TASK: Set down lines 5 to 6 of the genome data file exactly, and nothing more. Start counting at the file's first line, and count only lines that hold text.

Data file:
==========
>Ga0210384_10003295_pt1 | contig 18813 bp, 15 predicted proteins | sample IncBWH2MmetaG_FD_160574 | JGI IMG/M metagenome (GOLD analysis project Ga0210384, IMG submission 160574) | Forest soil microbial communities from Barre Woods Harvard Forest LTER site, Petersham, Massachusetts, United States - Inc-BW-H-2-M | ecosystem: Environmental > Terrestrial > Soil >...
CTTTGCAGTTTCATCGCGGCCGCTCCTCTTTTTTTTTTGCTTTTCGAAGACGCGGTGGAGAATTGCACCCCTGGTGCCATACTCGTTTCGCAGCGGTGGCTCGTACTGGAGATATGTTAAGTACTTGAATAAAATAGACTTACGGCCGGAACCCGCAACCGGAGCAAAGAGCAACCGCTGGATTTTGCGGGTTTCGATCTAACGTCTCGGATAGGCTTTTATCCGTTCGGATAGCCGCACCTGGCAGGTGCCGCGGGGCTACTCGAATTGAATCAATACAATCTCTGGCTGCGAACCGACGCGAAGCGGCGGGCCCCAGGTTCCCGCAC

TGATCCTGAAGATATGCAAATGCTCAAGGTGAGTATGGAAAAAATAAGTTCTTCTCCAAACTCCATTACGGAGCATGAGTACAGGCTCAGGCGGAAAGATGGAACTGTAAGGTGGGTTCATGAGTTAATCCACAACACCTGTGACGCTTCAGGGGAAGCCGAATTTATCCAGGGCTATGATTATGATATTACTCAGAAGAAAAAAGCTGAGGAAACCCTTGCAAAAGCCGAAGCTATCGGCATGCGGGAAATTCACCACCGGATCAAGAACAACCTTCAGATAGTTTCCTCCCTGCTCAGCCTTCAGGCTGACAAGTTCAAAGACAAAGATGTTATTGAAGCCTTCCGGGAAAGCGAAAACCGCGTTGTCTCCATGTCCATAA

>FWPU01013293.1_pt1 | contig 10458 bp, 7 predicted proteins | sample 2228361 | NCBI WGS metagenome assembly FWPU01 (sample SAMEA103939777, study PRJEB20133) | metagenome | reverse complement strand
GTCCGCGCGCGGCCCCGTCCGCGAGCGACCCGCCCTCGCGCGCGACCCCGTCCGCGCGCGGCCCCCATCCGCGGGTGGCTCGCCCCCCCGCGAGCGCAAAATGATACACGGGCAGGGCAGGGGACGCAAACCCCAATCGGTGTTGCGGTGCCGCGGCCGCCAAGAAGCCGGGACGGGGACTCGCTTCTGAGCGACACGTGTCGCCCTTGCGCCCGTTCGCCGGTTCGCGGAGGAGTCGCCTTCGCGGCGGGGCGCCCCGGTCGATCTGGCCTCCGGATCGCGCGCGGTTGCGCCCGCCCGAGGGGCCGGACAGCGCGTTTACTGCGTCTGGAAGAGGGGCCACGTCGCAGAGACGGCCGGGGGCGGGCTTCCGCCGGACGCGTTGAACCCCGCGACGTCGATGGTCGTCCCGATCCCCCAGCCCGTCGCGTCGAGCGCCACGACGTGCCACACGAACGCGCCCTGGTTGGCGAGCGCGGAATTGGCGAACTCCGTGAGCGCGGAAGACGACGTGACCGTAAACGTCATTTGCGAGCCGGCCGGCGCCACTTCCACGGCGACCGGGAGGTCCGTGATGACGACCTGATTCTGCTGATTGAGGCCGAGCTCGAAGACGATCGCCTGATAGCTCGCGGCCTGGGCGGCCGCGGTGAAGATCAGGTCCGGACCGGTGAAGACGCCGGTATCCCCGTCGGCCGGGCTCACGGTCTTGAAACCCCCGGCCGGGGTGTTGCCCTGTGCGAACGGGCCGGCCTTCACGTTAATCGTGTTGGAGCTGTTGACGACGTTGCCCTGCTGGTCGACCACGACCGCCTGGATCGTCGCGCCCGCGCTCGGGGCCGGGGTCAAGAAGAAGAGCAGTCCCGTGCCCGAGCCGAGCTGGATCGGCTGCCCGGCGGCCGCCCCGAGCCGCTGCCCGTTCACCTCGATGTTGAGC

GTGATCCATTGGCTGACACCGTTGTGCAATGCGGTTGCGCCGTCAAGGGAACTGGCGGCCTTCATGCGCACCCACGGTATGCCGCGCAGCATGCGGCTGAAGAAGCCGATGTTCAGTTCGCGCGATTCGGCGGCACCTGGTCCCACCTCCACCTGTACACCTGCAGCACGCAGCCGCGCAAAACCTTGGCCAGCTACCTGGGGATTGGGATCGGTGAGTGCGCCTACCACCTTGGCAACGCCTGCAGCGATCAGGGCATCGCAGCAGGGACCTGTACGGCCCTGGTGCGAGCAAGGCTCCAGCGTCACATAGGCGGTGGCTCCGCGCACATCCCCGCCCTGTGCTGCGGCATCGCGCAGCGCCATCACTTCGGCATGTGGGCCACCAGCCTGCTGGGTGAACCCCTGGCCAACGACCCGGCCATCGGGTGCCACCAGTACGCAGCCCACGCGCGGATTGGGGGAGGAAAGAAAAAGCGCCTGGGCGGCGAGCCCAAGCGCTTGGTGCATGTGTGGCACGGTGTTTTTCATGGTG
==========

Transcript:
GTCCGCGCGCGGCCCCGTCCGCGAGCGACCCGCCCTCGCGCGCGACCCCGTCCGCGCGCGGCCCCCATCCGCGGGTGGCTCGCCCCCCCGCGAGCGCAAAATGATACACGGGCAGGGCAGGGGACGCAAACCCCAATCGGTGTTGCGGTGCCGCGGCCGCCAAGAAGCCGGGACGGGGACTCGCTTCTGAGCGACACGTGTCGCCCTTGCGCCCGTTCGCCGGTTCGCGGAGGAGTCGCCTTCGCGGCGGGGCGCCCCGGTCGATCTGGCCTCCGGATCGCGCGCGGTTGCGCCCGCCCGAGGGGCCGGACAGCGCGTTTACTGCGTCTGGAAGAGGGGCCACGTCGCAGAGACGGCCGGGGGCGGGCTTCCGCCGGACGCGTTGAACCCCGCGACGTCGATGGTCGTCCCGATCCCCCAGCCCGTCGCGTCGAGCGCCACGACGTGCCACACGAACGCGCCCTGGTTGGCGAGCGCGGAATTGGCGAACTCCGTGAGCGCGGAAGACGACGTGACCGTAAACGTCATTTGCGAGCCGGCCGGCGCCACTTCCACGGCGACCGGGAGGTCCGTGATGACGACCTGATTCTGCTGATTGAGGCCGAGCTCGAAGACGATCGCCTGATAGCTCGCGGCCTGGGCGGCCGCGGTGAAGATCAGGTCCGGACCGGTGAAGACGCCGGTATCCCCGTCGGCCGGGCTCACGGTCTTGAAACCCCCGGCCGGGGTGTTGCCCTGTGCGAACGGGCCGGCCTTCACGTTAATCGTGTTGGAGCTGTTGACGACGTTGCCCTGCTGGTCGACCACGACCGCCTGGATCGTCGCGCCCGCGCTCGGGGCCGGGGTCAAGAAGAAGAGCAGTCCCGTGCCCGAGCCGAGCTGGATCGGCTGCCCGGCGGCCGCCCCGAGCCGCTGCCCGTTCACCTCGATGTTGAGC

GTGATCCATTGGCTGACACCGTTGTGCAATGCGGTTGCGCCGTCAAGGGAACTGGCGGCCTTCATGCGCACCCACGGTATGCCGCGCAGCATGCGGCTGAAGAAGCCGATGTTCAGTTCGCGCGATTCGGCGGCACCTGGTCCCACCTCCACCTGTACACCTGCAGCACGCAGCCGCGCAAAACCTTGGCCAGCTACCTGGGGATTGGGATCGGTGAGTGCGCCTACCACCTTGGCAACGCCTGCAGCGATCAGGGCATCGCAGCAGGGACCTGTACGGCCCTGGTGCGAGCAAGGCTCCAGCGTCACATAGGCGGTGGCTCCGCGCACATCCCCGCCCTGTGCTGCGGCATCGCGCAGCGCCATCACTTCGGCATGTGGGCCACCAGCCTGCTGGGTGAACCCCTGGCCAACGACCCGGCCATCGGGTGCCACCAGTACGCAGCCCACGCGCGGATTGGGGGAGGAAAGAAAAAGCGCCTGGGCGGCGAGCCCAAGCGCTTGGTGCATGTGTGGCACGGTGTTTTTCATGGTG